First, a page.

Thursday, February 28, 2013

Not Dead Yet

Women of are certain age often complain about becoming invisible. All we get is a courteous "m'am" from gas station attendants and grocery store checkers.  Not so in Paris.  Case in point "the amorous grocer" in my quartier last year.

The first time that I visited l'épicerie, the grocer declared my accent "charmant" and confessed that he was fond of Canadians. This grocery was not my usual grocery but was on my way home from my classes. The second time that I visited, the grocer followed me through the store and kissed me on both cheeks. After that, I sent each of my visiting friends to his store for groceries and a little bit of gallic charm.

At my local street market, there was the Lebanese traiteur. Good-looking older man who always put a little extra in my order "pour le plaisir."  I visited his stall every market day and introduced all of my contingent of Canadian visitors. He introduced us to his son who had studied business in America.

The woman of "a certain age" is not invisible in Paris. Neither I nor any of my visitors were likely to succumb to the charms of the neighbourhood merchants but it was flattering to us and didn't hurt their business at all.

The gallic charm is sincere. Good-looking men of "a certain age" notice women of the same age.  The charming French men are probably married with grandchildren but that has nothing to do with it.  Being alone in my travelling life, I'm never sure what it all means but it does make life more interesting.
I love theNot Dead Yet Visible Monday for helping us all to become more visible.

But I'm married!

Playing with Colour:Galician Green

Camino de Santiago
Add caption
The Way

The Echoing Green

The sun does arise,
And make happy the skies;
The merry bells ring
To welcome the spring;
The skylark and thrush,
The birds of the bush,
Sing louder around
To the bell's cheerful sound,
While our sports shall be seen
On the Echoing Green.

Old John with white hair,
Does laugh away care,
Sitting under the oak,
Among the old folk.
They laugh at our play,
And soon they all say:
'Such, such were the joys
When we all, girls and boys,
In our youth time were seen
On the Echoing Green.'

Till the little ones, weary,
No more can be merry;
The sun does descend,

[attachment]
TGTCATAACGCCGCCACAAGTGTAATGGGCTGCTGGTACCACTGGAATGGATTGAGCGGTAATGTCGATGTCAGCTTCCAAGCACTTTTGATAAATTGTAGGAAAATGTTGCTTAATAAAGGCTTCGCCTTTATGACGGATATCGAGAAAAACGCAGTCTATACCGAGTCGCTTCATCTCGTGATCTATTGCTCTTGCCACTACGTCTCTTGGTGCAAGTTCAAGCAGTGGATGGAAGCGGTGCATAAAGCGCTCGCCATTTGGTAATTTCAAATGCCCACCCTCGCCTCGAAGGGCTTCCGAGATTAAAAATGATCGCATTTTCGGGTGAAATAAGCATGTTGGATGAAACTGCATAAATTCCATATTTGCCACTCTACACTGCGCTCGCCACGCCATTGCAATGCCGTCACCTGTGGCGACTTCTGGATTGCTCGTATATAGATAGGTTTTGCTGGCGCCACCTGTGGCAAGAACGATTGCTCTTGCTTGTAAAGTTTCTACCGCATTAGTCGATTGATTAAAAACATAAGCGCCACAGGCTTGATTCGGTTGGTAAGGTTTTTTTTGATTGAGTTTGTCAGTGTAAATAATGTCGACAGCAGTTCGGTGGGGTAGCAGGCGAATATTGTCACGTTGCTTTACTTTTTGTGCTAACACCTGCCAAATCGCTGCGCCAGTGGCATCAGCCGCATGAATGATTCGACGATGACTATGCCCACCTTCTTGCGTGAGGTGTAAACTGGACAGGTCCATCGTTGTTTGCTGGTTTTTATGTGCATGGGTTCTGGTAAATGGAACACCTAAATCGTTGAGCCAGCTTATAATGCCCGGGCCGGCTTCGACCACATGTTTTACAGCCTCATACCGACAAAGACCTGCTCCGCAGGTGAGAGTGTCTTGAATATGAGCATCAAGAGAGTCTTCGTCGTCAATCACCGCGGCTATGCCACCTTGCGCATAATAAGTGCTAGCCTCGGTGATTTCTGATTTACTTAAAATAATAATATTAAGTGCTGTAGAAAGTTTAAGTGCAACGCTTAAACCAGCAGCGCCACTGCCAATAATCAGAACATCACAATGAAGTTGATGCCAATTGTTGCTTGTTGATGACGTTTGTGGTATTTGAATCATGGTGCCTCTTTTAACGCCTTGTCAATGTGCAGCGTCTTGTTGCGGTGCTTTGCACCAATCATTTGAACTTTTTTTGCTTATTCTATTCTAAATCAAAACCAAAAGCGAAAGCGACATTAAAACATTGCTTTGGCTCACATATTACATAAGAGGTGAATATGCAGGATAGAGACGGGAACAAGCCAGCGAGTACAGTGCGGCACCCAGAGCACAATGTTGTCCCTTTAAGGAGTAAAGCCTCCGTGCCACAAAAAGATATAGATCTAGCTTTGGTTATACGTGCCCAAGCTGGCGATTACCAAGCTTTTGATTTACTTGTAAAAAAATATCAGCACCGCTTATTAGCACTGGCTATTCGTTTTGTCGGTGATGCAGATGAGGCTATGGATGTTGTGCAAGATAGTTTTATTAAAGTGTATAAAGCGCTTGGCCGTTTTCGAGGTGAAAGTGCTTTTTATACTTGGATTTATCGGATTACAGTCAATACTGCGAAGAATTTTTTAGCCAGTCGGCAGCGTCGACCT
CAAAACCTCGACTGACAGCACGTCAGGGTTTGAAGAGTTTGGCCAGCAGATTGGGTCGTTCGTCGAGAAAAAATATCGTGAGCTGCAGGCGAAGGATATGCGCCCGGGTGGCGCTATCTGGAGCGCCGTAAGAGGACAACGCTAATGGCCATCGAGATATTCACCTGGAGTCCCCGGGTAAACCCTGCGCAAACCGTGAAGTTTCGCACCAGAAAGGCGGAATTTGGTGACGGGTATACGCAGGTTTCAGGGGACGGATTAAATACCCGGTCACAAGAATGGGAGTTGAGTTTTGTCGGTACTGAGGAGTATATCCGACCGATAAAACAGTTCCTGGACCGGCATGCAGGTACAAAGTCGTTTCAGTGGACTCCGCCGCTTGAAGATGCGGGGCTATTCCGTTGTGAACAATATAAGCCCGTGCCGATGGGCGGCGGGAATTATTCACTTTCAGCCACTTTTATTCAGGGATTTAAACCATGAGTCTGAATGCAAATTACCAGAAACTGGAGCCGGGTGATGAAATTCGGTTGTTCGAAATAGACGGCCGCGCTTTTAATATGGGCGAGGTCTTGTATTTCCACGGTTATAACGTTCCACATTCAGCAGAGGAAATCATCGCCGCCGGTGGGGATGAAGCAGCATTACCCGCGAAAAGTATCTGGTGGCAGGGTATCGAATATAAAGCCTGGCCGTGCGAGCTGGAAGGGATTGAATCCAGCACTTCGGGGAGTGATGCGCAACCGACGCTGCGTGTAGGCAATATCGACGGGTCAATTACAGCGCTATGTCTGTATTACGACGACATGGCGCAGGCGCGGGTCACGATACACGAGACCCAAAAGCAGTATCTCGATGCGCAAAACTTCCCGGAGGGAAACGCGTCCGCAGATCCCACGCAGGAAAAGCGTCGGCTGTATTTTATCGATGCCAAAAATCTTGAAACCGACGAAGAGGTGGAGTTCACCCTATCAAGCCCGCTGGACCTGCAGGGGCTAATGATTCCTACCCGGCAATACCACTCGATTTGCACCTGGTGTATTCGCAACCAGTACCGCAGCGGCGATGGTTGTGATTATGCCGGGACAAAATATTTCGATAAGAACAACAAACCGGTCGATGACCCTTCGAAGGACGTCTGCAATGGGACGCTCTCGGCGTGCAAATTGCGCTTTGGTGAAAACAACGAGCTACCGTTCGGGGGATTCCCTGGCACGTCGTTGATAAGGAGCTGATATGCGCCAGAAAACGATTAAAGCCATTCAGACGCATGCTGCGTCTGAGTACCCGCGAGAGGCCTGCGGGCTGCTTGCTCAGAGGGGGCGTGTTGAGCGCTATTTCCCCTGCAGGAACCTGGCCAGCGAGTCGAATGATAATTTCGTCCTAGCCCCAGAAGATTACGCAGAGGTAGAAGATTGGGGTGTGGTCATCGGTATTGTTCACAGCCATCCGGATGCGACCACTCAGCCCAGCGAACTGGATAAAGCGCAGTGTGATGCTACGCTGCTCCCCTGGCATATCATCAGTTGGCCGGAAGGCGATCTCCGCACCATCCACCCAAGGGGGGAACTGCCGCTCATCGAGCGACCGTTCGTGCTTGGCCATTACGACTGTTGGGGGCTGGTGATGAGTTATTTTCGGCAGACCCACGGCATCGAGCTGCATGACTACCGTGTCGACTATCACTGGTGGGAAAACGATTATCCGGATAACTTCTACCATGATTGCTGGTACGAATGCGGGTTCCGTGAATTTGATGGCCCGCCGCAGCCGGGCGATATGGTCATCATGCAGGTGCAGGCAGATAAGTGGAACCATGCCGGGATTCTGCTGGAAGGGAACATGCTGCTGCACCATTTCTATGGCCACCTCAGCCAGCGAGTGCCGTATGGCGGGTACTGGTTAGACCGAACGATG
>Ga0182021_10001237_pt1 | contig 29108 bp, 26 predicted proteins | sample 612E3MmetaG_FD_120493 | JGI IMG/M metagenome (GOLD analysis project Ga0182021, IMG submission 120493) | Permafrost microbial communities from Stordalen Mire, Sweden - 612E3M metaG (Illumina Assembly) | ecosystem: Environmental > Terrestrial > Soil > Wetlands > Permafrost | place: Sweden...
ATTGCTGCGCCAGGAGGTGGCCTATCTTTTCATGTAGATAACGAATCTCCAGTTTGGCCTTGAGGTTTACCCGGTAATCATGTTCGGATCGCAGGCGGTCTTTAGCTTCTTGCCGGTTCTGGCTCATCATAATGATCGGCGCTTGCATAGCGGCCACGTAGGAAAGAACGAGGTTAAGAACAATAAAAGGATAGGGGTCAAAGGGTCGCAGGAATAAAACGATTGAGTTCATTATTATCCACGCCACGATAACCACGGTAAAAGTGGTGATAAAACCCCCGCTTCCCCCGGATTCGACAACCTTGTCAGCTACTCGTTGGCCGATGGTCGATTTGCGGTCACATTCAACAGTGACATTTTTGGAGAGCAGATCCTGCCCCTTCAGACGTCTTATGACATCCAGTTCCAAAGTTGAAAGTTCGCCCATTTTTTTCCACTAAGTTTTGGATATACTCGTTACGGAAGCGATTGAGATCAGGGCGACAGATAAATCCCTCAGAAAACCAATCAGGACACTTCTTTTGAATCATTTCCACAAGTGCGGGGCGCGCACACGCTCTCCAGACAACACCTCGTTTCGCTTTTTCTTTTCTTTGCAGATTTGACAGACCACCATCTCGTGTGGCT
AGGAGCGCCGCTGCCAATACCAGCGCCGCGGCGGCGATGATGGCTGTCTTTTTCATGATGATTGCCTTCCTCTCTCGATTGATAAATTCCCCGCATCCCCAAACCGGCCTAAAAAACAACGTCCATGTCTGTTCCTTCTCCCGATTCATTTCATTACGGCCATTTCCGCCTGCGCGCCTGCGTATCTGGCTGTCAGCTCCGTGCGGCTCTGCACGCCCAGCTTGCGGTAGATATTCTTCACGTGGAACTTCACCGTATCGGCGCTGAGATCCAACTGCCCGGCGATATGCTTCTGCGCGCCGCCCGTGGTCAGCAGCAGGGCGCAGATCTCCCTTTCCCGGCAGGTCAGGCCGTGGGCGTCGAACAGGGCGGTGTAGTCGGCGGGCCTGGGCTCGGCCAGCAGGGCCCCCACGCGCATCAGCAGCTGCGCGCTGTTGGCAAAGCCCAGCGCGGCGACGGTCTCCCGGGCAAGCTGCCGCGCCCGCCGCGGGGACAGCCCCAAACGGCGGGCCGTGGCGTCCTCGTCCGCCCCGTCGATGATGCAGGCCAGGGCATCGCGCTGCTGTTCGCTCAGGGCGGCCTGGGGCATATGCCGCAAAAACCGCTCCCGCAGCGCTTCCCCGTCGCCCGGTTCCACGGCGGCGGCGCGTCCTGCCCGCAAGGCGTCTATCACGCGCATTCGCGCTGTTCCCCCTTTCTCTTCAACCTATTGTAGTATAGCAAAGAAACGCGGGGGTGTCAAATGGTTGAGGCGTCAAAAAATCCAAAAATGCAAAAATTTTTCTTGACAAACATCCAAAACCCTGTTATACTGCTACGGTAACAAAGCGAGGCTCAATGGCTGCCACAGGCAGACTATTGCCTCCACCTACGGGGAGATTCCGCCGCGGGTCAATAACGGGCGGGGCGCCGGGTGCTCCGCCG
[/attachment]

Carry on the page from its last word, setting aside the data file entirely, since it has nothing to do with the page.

And our sports have an end.
Round the laps of their mothers
Many sisters and brother,
Like birds in their nest,
Are ready for rest,
And sport no more seen
On the darkening Green.

By William Blake
Spring is coming. These are pictures of Galicia in northern  Spain. I took them near Astorga.

I Love Colour:Paris Pinks

Have you seen the book Paris in Color by Nichole Robertson?  The images are lovely.  I bought the book last year and have been playing with colour in my own photos. I am very much a novice photographer but I love colour.

What Is Pink?

Christina Rossetti

What is pink? a rose is pink
By the fountain’s brink.
What is red? a poppy’s red
In its barley bed.
What is blue? the sky is blue
Where the clouds float thro’.
What is white? a swan is white
Sailing in the light.
What is yellow? pears are yellow,
Rich and ripe and mellow.
What is green? the grass is green,
With small flowers between.
What is violet? clouds are violet
In the summer twilight.
What is orange? why, an orange,
Just an orange!
Online text © 1998-2013 Poetry X. All rights reserved.
From Sing-Song: A Nursery Rhyme Book | 1893

Mignonne, allons voir si la rose

A Cassandre

Mignonne, allons voir si la rose
Qui ce matin avoit desclose
Sa robe de pourpre au Soleil,
A point perdu ceste vesprée
Les plis de sa robe pourprée,
Et son teint au vostre pareil.

Las ! voyez comme en peu d'espace,
Mignonne, elle a dessus la place
Las ! las ses beautez laissé cheoir !
Ô vrayment marastre Nature,
Puis qu'une telle fleur ne dure
Que du matin jusques au soir !

Donc, si vous me croyez, mignonne,
Tandis que vostre âge fleuronne
En sa plus verte nouveauté,
Cueillez, cueillez vostre jeunesse :
Comme à ceste fleur la vieillesse
Fera ternir vostre beauté.

Tuesday, February 26, 2013

Separate Vacations

Paris is always in bloom.

In two weeks I will be leaving for Europe. All of my life I have wanted to live there.  I love neighbourhood markets, walking everywhere, speaking another language and watching all the different styles of the people in the streets.  This is the world that I have dreamt of since I was a young girl.

Monsieur Là-bas received his Là-bas moniker because he lived to fool around in French class.  I received the French Government Book Award in high-school. Now that we are retired, I want to live out at least the next five years as a traveller. I collect Aeroplan points and only pay the tax for my flights
and I rent self-catering apartments so that I can prepare most of my own food. Monsieur does not want to visit this year.
I like to eat chez moi.